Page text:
Do you use ritual or spiritual practice as a part of your process? If so, please explain.

Christen Mattix: My ritual involves clearing away the debris on my floor, making some tea and sitting and staring at a painting until I see where to start. I think it's great that some people use a "spiritual practice" to prepare. I find that I start taking myself too seriously. The whole goal is to annihilate self-consciousness.

Sandra Bowden: No, I go to the studio and I work. My prayer life is somewhat separate from the production the art itself. However, I view my creation of art as a kind of doxology, a kind of conversation with God, a prayer of praise and thanksgiving as I am making it.

Olivia Kuser: No.

Gloria Lamson: I have no set pattern of using ritual or other particular spiritual practices in my work. Though I often contemplate/meditate about my work and feel free to draw from any sources to assist me in aligning with what my work is and how it needs/wants to live in the world. I use art making itself as a kind of moving mediation and or shamanic journey.

Michael Mallard: As I indicated jokingly, but truely, procrastination is the only ritual of process I employ. I still struggle with the ritual of habit that Flannery O'Conner demonstrated. She sat at her typewriter 3 hours per day writing, and when she had no words she just sat. Habit is a ritual. When I make it to the studio to work, sometimes I pray, but for me, producing art never takes the orthodox icon-making route.

Michael Markowitz: I use spiritual insight as opposed to ritual. The older I get, more and more there is the sense of what's important and what's not.This starts to create a context of that you can choose to perceive and interact with the circumstances you're presented with in a way that is about feeding your ego and continuing the habits of letting your fears and desires guide your life and shape you and confirm and sustain the identity that you are trapped in, or you can look at experience and try and engage it creatively as a way to actually transcend that to be moved beyond it and to also do something that is I think more meaningful and authentic.It has to do less with your fears and desires than greater forces that only make use of you if you get out of the way and let them. I don't do it a hundred percent of the time, even when I'm drawing, but it gets more and more frequent the more I pay attention, and I try and pay attention.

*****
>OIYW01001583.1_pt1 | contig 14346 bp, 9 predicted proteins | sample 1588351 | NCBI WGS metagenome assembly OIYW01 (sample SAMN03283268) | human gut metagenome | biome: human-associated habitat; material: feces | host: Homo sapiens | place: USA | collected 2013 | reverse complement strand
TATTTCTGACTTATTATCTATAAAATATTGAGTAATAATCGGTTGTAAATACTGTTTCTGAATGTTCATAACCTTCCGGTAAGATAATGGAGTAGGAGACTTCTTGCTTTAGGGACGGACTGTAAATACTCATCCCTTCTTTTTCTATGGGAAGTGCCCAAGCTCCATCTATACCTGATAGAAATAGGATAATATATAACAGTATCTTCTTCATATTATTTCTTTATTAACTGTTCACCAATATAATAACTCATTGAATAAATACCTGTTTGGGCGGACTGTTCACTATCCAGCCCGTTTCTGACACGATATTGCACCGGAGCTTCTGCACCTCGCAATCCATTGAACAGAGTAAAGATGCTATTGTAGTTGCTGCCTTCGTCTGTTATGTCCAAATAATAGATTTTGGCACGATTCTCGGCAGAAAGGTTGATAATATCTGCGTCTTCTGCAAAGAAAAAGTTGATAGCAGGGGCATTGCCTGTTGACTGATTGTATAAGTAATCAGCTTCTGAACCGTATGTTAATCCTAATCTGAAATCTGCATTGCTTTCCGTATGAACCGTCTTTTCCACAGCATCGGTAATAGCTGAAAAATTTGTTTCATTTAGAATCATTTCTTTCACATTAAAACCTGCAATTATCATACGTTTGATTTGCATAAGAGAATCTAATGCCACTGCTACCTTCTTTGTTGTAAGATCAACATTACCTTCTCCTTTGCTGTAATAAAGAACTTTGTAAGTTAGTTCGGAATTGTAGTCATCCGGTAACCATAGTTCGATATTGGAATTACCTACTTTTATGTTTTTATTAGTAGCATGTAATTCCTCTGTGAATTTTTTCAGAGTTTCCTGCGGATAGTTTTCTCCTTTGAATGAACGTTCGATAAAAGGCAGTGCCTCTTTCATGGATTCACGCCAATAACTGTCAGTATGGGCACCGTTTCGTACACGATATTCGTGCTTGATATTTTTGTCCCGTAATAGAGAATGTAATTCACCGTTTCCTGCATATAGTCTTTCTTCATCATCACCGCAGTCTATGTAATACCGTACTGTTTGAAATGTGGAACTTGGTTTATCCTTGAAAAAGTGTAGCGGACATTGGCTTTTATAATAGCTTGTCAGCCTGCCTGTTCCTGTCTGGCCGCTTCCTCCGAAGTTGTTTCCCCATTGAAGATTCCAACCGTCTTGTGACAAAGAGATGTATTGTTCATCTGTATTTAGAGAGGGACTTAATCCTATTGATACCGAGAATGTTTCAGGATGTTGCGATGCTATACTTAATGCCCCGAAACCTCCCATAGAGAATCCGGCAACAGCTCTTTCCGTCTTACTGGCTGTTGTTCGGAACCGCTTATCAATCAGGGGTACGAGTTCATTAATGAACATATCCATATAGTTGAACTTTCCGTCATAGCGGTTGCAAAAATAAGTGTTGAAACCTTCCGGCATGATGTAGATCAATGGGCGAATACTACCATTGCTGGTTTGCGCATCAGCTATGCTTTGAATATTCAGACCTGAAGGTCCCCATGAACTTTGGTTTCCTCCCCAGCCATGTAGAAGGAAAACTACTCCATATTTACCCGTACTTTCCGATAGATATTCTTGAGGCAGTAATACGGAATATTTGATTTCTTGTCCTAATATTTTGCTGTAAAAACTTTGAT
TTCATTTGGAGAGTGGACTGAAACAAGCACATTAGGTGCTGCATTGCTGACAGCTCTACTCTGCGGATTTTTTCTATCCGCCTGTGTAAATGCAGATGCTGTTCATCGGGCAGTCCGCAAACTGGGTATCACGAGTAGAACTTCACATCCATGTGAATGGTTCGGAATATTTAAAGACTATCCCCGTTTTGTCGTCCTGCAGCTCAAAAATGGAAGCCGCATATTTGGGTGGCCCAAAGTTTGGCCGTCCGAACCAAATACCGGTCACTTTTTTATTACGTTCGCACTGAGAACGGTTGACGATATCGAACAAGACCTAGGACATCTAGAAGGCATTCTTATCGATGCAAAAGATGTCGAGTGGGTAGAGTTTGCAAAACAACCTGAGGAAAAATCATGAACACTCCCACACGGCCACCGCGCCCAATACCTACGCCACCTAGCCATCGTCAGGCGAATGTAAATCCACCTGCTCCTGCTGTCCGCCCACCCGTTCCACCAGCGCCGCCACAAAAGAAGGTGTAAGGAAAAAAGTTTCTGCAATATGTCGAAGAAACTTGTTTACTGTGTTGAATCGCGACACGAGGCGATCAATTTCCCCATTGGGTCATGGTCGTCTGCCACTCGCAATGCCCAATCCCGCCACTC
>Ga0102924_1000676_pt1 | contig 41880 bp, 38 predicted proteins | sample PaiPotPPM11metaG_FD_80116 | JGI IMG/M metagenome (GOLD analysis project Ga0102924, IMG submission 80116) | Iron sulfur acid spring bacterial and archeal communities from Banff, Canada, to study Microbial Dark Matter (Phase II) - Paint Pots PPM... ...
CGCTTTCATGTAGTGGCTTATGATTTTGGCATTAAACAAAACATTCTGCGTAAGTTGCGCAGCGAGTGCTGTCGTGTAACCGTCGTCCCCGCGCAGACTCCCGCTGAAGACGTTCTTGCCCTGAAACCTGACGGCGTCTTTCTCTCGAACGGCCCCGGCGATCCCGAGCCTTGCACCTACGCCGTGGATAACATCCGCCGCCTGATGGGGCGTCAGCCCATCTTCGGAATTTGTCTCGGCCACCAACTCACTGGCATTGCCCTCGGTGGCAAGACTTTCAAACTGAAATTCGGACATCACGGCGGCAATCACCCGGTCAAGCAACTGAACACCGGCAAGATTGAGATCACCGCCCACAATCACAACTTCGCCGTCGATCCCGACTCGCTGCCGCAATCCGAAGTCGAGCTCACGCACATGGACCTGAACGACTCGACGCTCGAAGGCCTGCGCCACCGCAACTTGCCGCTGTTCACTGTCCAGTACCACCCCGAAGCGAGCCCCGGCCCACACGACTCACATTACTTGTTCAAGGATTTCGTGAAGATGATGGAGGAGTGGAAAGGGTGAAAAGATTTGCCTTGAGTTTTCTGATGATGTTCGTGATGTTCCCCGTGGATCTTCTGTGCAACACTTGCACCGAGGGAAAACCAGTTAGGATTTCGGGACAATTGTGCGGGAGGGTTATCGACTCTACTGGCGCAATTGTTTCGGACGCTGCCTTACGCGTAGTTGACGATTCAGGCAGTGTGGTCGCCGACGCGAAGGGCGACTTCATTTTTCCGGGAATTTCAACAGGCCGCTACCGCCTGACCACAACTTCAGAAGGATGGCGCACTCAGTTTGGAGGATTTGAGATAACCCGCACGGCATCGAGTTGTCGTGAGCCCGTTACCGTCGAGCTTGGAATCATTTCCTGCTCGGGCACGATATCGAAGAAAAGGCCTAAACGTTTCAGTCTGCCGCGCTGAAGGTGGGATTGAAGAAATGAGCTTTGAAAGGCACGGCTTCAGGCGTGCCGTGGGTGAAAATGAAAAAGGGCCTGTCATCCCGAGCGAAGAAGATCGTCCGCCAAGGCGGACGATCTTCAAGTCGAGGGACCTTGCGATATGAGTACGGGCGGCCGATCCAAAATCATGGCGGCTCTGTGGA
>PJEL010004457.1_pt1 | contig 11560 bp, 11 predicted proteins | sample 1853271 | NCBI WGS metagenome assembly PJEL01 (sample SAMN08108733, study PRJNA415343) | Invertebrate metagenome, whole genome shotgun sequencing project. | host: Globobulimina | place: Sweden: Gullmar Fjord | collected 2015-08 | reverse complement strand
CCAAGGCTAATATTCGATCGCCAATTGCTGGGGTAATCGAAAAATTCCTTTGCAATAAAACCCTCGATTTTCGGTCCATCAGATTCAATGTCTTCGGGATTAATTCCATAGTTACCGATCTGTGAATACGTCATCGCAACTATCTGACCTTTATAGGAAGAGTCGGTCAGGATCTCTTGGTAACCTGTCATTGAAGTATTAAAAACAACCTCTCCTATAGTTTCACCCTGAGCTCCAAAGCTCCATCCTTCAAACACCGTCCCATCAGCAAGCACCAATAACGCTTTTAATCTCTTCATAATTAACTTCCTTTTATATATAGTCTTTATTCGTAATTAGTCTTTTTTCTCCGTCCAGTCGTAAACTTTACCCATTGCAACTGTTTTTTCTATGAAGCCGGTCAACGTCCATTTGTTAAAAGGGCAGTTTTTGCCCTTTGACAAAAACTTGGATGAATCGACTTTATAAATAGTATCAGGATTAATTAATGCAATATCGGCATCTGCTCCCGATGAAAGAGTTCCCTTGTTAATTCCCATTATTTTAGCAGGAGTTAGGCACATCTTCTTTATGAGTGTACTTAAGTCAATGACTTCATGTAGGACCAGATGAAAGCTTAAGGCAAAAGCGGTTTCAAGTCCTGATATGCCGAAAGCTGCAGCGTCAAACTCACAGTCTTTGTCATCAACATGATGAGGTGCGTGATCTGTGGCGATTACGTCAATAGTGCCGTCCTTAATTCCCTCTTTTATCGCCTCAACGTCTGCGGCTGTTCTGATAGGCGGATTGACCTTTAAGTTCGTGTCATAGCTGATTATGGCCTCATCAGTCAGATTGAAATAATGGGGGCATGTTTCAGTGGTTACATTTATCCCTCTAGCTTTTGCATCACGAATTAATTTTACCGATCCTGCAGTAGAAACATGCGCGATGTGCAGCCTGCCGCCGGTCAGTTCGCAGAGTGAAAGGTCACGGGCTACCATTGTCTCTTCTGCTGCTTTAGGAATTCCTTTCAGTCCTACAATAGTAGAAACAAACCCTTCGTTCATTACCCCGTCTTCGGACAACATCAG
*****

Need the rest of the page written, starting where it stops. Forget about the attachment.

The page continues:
So what spiritual understanding I have I have gotten from my experiences shapes the way I interact with my drawings. I catch myself giving in to very human habits of wanting to make a pretty picture and being in control of it. I'll become aware of it and most of the time I'll sabotage it. Not always. Sometimes I'll play it right out, just like my students do and then I go, "well, that was a waste of time." It's not a capital crime. It's not a terrible sin, but it's a waste of time. I try not to waste too much time in that way.

Brainstorm, Imagination Incarnate/Incarnate Imagination, 1998. By Michael Mallard. Acrylic and collage. 96" x 120".
The painting considers Christ's imagination; the underlying words are "A gift vivid and knowing, deep and lively-who can know it?" Made with a grant from the Pew Foundation.
Detail of Holy Family, 1993. By Michael Mallard. Acrylic and collage, 60" x 72".